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Arbor Day Dedicated to Memory of Steinbacher

Items Solicited for Members of the Armed Forces

April 05, 2007|By Mary O'Keefe

LA CRESCENTA — This year's Annual Arbor Day event, held last Saturday at Two Strike Memorial Park, was a poignant celebration. Those in attendance were painfully reminded of the ultimate sacrifice a local family made, having lost their son who was serving in Iraq.

Hosted by Crescenta Valley Town Council and the L.A. County Department of Parks and Recreation, the day's focus was on Nick Steinbacher, a resident of La Crescenta who had been in Iraq only a short time when the vehicle he was traveling in was hit by a road side bomb on December 10, 2006, ending his life at the age of 22.

Although somber in presentation, the day was a time not just to mourn the loss of a community hero but to celebrate this young man's love of life, dedication to his country and the honor that he has brought, not only to his family but to his hometown.

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The planting of a tree will be a living reminder of Nick Steinbacher. It will be planted in a "pocket park" that will soon be established on the southeast corner of Briggs Avenue and Foothill Boulevard.

"Like the mighty oak, it stands tall like Nick," said Paul Steinbacher, Nick's father.

From the beginning of the ceremony, with a helicopter fly over by Los Angeles City Fire Department and the somber tunes of a bagpiper, to the large turn out of community members, the Steinbacher family shared tears and laughter as dignitaries like Supervisor Mike Antonovich and close friends like Alan Eberhart, Nick's former football coach, spoke of Nick's life and what his death had meant to everyone that knew him.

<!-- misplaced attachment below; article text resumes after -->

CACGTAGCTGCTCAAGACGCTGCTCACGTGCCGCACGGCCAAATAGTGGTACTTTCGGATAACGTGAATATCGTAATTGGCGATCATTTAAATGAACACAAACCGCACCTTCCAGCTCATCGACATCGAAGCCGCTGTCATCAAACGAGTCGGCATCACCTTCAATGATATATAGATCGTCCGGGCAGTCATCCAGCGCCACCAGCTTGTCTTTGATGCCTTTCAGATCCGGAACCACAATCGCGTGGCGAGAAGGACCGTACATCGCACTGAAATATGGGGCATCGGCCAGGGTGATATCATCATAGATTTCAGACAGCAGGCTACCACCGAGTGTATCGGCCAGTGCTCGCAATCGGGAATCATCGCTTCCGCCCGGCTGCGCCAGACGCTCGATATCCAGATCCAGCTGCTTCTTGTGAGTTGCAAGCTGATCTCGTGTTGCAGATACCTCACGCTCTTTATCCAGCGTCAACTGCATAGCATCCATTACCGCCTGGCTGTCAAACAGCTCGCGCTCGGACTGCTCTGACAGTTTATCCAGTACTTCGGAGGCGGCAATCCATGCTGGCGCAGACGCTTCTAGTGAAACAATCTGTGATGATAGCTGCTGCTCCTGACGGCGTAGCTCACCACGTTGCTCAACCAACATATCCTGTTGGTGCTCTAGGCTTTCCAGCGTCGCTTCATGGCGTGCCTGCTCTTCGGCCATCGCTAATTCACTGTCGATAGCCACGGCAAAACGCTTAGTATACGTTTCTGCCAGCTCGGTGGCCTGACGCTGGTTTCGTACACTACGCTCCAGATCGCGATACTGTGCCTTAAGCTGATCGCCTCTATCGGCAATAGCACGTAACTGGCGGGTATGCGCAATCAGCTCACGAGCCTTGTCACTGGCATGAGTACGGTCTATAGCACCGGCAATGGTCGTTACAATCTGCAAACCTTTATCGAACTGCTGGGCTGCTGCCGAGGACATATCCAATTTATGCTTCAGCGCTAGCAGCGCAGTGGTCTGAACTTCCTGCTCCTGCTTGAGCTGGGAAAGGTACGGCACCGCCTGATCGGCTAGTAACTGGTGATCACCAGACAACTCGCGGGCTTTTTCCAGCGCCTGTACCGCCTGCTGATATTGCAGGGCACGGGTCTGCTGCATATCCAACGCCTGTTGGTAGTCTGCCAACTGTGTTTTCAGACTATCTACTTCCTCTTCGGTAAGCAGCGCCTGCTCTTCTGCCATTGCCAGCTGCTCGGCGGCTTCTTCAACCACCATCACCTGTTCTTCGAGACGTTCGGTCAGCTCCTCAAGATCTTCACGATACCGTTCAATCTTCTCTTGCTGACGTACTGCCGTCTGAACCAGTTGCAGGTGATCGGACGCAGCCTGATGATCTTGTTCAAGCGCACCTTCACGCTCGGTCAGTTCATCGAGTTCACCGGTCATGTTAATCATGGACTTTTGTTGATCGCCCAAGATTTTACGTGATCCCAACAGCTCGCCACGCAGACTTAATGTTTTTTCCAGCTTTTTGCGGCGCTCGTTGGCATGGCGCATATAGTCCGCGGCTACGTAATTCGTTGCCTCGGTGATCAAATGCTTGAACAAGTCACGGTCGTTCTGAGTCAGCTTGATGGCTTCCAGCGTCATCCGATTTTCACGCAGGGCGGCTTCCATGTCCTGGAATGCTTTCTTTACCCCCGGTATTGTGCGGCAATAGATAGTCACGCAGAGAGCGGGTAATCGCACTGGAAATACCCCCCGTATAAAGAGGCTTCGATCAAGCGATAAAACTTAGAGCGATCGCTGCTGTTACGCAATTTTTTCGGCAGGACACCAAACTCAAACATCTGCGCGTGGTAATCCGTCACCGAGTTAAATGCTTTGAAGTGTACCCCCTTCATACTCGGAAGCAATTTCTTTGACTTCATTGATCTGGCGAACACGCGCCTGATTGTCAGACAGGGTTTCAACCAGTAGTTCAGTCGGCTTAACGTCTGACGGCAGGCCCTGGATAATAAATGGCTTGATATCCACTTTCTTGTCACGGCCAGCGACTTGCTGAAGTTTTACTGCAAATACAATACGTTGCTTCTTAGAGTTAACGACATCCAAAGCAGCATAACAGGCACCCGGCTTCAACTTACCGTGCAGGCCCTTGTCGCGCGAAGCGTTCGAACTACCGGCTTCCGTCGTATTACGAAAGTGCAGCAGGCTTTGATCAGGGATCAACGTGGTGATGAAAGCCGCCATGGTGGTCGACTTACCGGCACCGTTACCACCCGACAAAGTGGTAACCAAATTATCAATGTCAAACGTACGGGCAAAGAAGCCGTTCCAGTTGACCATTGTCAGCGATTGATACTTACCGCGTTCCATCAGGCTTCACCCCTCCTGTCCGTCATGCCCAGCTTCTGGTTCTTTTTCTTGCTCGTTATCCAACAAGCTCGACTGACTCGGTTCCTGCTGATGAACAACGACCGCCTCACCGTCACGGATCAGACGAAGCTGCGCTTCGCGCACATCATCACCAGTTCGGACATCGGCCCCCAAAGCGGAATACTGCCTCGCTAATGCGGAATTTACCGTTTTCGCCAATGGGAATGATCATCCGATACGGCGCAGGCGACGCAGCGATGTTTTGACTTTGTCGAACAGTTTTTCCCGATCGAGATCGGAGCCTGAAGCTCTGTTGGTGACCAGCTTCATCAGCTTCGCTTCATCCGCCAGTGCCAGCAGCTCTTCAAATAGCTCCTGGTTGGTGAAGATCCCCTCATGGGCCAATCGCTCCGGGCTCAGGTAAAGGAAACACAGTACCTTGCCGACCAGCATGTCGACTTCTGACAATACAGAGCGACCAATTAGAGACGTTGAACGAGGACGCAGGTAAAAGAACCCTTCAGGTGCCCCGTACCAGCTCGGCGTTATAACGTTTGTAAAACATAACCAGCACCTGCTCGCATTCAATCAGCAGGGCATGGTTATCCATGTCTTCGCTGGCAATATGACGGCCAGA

Cliff Jones, a local woodcarver/artist, relayed a story told to him by a friend about his last encounter with Nick before he went off to Iraq. Nick told him that if he did not, for some reason, come back he wanted everyone to know that he went over there to fight the "bad guys" so we wouldn't have to fight them here on our shores.

Jones was one of the hundreds of residents that had lined the streets in silent tribute to Nick during his funeral precession last December.

"A day after the funeral, I was going down Honolulu Avenue and found eight flags that had been left on the sidewalk by community members that had come out to honor Nick," Jones said.

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